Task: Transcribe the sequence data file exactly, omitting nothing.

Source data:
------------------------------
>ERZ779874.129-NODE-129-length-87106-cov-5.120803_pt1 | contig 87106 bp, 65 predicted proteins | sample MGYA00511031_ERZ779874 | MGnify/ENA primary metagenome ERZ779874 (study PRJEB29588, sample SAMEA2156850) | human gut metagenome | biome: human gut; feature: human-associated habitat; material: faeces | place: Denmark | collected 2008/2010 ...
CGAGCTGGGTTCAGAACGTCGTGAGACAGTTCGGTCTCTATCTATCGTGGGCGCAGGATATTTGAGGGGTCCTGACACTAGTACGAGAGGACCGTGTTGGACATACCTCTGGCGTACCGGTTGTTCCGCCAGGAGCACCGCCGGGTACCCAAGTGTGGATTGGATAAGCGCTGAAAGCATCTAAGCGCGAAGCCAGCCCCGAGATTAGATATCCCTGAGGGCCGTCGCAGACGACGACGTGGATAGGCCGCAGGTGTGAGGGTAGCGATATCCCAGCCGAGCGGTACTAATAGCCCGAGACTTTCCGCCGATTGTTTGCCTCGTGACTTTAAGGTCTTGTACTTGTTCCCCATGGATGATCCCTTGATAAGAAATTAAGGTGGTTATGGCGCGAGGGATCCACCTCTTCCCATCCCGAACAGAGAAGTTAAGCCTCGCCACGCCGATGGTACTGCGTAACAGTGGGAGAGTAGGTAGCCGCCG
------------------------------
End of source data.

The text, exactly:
>ERZ779874.129-NODE-129-length-87106-cov-5.120803_pt1 | contig 87106 bp, 65 predicted proteins | sample MGYA00511031_ERZ779874 | MGnify/ENA primary metagenome ERZ779874 (study PRJEB29588, sample SAMEA2156850) | human gut metagenome | biome: human gut; feature: human-associated habitat; material: faeces | place: Denmark | collected 2008/2010 ...
CGAGCTGGGTTCAGAACGTCGTGAGACAGTTCGGTCTCTATCTATCGTGGGCGCAGGATATTTGAGGGGTCCTGACACTAGTACGAGAGGACCGTGTTGGACATACCTCTGGCGTACCGGTTGTTCCGCCAGGAGCACCGCCGGGTACCCAAGTGTGGATTGGATAAGCGCTGAAAGCATCTAAGCGCGAAGCCAGCCCCGAGATTAGATATCCCTGAGGGCCGTCGCAGACGACGACGTGGATAGGCCGCAGGTGTGAGGGTAGCGATATCCCAGCCGAGCGGTACTAATAGCCCGAGACTTTCCGCCGATTGTTTGCCTCGTGACTTTAAGGTCTTGTACTTGTTCCCCATGGATGATCCCTTGATAAGAAATTAAGGTGGTTATGGCGCGAGGGATCCACCTCTTCCCATCCCGAACAGAGAAGTTAAGCCTCGCCACGCCGATGGTACTGCGTAACAGTGGGAGAGTAGGTAGCCGCCG